In general, the CNAQ was not validated for ALS or other neurological disorders, however, we have chosen this assessment tool because of the absence of motor items. During the past several years, the interest in patient reported outcomes (PRO) has increased. The US Food and Drug Administration released different recommendations for the use of PRO in order to measure the health status, the quality of life, or the evaluation of treatments. There is a need for computer-based symptom related self-assessment from the patients’ perspective in order to optimize the treatment, to support the caregivers, and maintain the quality of life in patients better than using surrogate markers. To improve compliance and acceptance in patients, the use of an online self-assessment tool at home in a calm setting may help facilitate communication between the clinicians and their patients. Especially for immobilized patients with chronic diseases or patients in palliative care, an online tool for measuring symptoms and reporting PROs are useful tools for future treatments and studies. Further advantages of an online assessing tool are reliable storage, ubiquitous access, fast transmission, and immediate processing of data. In the sense of already established telemedicine and future infrastructural developments, it would be desirable to have a live interaction between patients and clinicians, with the possibility that clinicians could respond to critical patient information instantly via the Internet.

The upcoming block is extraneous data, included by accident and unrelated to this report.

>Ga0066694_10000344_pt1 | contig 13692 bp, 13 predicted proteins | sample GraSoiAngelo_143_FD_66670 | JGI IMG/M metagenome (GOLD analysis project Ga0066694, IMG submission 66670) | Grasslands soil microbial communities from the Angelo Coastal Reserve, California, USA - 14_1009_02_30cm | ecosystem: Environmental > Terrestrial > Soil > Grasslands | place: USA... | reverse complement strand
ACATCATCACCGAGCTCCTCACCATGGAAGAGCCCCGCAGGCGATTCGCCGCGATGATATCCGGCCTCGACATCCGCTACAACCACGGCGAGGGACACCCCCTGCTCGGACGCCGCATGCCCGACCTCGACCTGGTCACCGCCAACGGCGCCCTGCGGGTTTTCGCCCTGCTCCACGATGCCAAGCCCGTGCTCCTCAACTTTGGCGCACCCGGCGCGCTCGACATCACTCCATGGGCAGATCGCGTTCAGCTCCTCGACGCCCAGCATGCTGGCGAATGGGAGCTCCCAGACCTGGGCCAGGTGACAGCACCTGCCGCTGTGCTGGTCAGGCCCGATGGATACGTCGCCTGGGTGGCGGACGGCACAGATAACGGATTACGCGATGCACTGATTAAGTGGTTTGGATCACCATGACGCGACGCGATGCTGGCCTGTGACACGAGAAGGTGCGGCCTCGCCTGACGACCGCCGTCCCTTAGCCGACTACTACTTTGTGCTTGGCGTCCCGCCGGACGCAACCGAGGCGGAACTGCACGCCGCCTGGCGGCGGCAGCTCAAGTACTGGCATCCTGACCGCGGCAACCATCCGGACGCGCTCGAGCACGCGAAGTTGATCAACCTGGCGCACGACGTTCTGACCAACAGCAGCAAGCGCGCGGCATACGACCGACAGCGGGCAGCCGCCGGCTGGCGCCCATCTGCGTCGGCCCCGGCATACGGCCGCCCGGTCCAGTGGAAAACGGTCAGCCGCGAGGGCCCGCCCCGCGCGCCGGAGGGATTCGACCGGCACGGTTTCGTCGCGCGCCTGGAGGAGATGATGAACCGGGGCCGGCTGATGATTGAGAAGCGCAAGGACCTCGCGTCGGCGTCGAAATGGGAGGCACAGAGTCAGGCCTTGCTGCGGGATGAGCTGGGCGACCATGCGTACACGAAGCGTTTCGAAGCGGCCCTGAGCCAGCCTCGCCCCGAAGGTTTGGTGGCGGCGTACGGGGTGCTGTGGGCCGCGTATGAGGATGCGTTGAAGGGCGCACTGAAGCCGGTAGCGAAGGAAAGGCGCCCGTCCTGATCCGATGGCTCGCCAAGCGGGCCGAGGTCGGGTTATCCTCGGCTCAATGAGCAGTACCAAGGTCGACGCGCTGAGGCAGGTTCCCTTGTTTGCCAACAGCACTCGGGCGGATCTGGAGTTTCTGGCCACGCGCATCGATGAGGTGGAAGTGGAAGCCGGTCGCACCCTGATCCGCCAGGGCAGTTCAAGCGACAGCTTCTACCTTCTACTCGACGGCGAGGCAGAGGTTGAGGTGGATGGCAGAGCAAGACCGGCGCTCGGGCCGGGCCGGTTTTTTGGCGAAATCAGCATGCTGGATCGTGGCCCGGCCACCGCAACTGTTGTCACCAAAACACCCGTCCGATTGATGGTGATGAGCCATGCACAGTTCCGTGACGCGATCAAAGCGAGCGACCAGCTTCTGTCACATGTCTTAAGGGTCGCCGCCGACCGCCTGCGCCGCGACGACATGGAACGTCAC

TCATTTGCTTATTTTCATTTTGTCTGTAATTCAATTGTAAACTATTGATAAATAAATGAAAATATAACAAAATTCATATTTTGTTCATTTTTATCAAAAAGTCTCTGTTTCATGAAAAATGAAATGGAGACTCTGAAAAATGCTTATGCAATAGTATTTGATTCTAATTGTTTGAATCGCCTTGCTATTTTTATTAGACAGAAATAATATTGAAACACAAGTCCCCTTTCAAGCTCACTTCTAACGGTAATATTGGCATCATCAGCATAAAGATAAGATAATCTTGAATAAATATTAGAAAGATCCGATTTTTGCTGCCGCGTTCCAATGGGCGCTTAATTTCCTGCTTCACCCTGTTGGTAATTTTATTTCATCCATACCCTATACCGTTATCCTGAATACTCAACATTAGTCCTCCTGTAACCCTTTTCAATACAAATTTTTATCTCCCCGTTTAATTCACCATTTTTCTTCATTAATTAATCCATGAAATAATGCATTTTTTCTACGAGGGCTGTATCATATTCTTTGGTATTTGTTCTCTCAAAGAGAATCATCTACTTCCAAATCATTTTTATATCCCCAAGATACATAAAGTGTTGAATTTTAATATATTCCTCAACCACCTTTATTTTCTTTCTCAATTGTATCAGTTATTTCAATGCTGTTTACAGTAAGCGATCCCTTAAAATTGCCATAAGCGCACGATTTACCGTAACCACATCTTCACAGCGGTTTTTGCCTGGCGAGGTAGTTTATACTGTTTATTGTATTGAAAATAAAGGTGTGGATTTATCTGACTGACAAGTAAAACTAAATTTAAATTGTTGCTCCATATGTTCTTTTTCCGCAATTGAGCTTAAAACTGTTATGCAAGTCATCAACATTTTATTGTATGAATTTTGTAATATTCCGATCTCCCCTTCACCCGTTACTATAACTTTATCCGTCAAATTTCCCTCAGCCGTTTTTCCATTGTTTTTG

Our findings correspond with the clinical experience that many patients present with unintentional weight loss and a declining nutritional status, independent of dysphagia. Muscle wasting and cachexia may occur in the early course of ALS, without the presence of bulbar symptoms. Dysphagia was replaced by severe loss of appetite as the independent risk factor for unintended weight loss in ALS. The cause of appetite loss in ALS is not completely understood. Previous studies proposed a correlation between resting energy expenditure and respiratory function [24,25]. In fact, we found a significant association between dyspnea and loss of appetite. Loss of appetite occurred more often in patients with dyspnea compared to patients without dyspnea. Our observations suggested that increased respiratory effort promotes a loss of appetite. This result may be explained by early satiety after eating small amounts due to ALS-related weakness of the patients’ diaphragm [26], supported with evidence from patients with paralysis of the diaphragm who developed peri- or postprandial dyspnea and fatigue [26]. More speculatively, the known change of inflammatory status related to respiratory failure may reduce appetite [12,27-30].